Home   >   Business   >   Business News   >   201305
Where Is Your Moral Backbone? - Mo Ibrahim Asks Middle East & Asia   
  << Prev  |  Next >>
Comments ( 0 )     Email    Print
Dr. Mohamed "Mo" Ibrahim
Related Stories
Sudanese cum British mobile communications entrepreneur and billionaire, Dr. Mohamed "Mo" Ibrahim, has posited that facilitating greater socio-economic and political integration within the African continent has remained largely elusive because of the number of borders across the continent.

To him, the way forward for the 54 African countries is to “enable the freedom of movement of capital, people and goods across all borders.”

“I think one of the main challenges we have is the issue of Regional Integration of Africa. Everywhere I go in Africa, I keep harping on that issue because we need to do away with this 54 borders between these countries. The only difference between Africa and China is that we have 54 countries; if China had 54 individual provinces each with its own laws, I think China would have been where Africa is today. So the way forward for us in Africa is to enable the freedom of movement of capital, people and goods across all borders. That is a must for us to move forward,” he said.

The Celltel International Founder was giving the keynote address on “Investing In Africa; The New Frontier For Growth” at a round-table forum during the Annual Investment Meeting (AIM) in Dubai, which ended on Thursday.

Discussants at the round-table included Mr Joseph Siaw Agyepong, Executive Chairman of Zoomlion and Jospong Group of Companies; Hon Calle Schlettwein, Minister of Trade & Industry, Republic of Namibia; Mustafa Osman Ismail, Minister of Investment, Republic of Sudan; Etienne Alingue, Economic Director, Organisation Internationale de la Francophonie (OIF); Emmanuel Noutary, Dir-Gen, ANIMA.

Mo Ibrahim, whose foundation invests in governance and leadership in Africa, was unhappy with the categorization of Africa “as a place of famine and full of troubles” and the tag of “corruption” placed around the neck of the continent. He believed corruption has two partners; the “politician” and the business person” and that the time has come for the spotlight to be thrown on “corrupt business people”, pointing out that one “cannot have a better governance unless” both governance in the public sector and corporate world is grown together.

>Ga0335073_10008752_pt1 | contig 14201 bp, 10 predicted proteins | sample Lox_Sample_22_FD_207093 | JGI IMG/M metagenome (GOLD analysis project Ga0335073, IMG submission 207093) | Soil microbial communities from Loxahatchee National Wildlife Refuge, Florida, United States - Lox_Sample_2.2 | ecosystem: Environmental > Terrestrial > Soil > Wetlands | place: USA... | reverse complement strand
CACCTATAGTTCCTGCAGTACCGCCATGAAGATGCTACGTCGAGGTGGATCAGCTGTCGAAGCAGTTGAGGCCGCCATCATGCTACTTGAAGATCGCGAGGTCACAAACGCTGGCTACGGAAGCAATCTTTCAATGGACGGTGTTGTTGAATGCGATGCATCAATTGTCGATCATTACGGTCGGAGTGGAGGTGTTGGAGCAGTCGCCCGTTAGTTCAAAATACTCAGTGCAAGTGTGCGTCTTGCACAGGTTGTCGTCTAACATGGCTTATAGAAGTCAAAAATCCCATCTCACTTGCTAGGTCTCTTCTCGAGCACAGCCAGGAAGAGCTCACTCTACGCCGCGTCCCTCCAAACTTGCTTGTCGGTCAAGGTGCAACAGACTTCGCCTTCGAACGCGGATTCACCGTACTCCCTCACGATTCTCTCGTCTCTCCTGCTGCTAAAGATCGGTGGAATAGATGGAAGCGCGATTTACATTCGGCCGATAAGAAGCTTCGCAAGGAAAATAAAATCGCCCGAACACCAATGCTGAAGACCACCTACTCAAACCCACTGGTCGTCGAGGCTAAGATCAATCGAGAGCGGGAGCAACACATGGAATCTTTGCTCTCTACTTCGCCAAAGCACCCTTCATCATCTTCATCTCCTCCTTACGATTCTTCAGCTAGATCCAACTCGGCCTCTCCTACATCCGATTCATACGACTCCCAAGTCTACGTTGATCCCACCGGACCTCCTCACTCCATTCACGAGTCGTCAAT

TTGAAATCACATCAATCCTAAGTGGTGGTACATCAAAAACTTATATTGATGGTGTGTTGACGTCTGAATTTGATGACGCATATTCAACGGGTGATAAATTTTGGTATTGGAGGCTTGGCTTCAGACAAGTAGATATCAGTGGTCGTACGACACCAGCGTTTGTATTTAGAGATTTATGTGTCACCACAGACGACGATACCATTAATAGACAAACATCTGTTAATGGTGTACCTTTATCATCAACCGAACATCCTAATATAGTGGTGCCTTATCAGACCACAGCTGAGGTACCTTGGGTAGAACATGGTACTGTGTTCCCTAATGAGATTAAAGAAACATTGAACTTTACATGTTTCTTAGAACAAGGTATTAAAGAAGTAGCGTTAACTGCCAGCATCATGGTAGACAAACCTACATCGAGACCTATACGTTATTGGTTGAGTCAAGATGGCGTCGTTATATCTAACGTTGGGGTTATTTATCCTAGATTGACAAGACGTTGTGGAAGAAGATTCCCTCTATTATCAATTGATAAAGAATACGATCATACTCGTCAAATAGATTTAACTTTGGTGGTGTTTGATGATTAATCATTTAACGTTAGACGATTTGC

“One of the issues that sometimes when people talk about Africa is they always talk about corruption. Africa is not unique, we have a problem with corruption everywhere but the reality is that corruption usually has two partners. One partner is the official or the politician; the other partners are the business people. And for every corrupt politician we have a dozen corrupt business people. We always throw the spotlight on officials I think it’s time to turn the spotlight on corrupt business people. Because, we cannot have a better governance unless we grow both governance in the public sector and corporate governance as well,” he said.

Dr Ibrahim, who launched a Foundation in 2006 to support good governance and great leadership in Africa, also questioned the moral chutzpah of European and some Asian countries to accuse Africa of lack of transparency and accountability in governance.

Citing Ghana and Kenya as examples of African states with thriving democracies, he rhetorically asked, “Where is your moral backbone? Our partners need to have the same high standards of morals. In Africa we (civil society) are taking issues with our governments on corruption and transparency…No continent in the world has had index where we review governance in Africa, where we measure 88 parameters of performance of every country in Africa…we dress accountability (in Africa).”

“…When you address Africa, be a little careful about tarnishing the continent… Africa has at least 30 functioning democracies with peaceful transfer of power through credible elections. We had some very tough elections in Ghana, Senegal…Kenya. In Ghana, the difference was very small yet people conceded peacefully, those who disagreed simply went to court, they did not take to the streets. That is a wonderful example and people in the Middle East or nearby here can follow that example. That is really in a nutshell, the situation in Africa,” he stated.
Source: From Nana Kwadwo Asante Agyemang/Dubai/UAE

Comments ( 0 ): Post Your Comments >>

Disclaimer: Opinions expressed here are those of the writers and do not reflect those of Peacefmonline.com. Peacefmonline.com accepts no responsibility legal or otherwise for their accuracy of content. Please report any inappropriate content to us, and we will evaluate it as a matter of priority.
Featured Video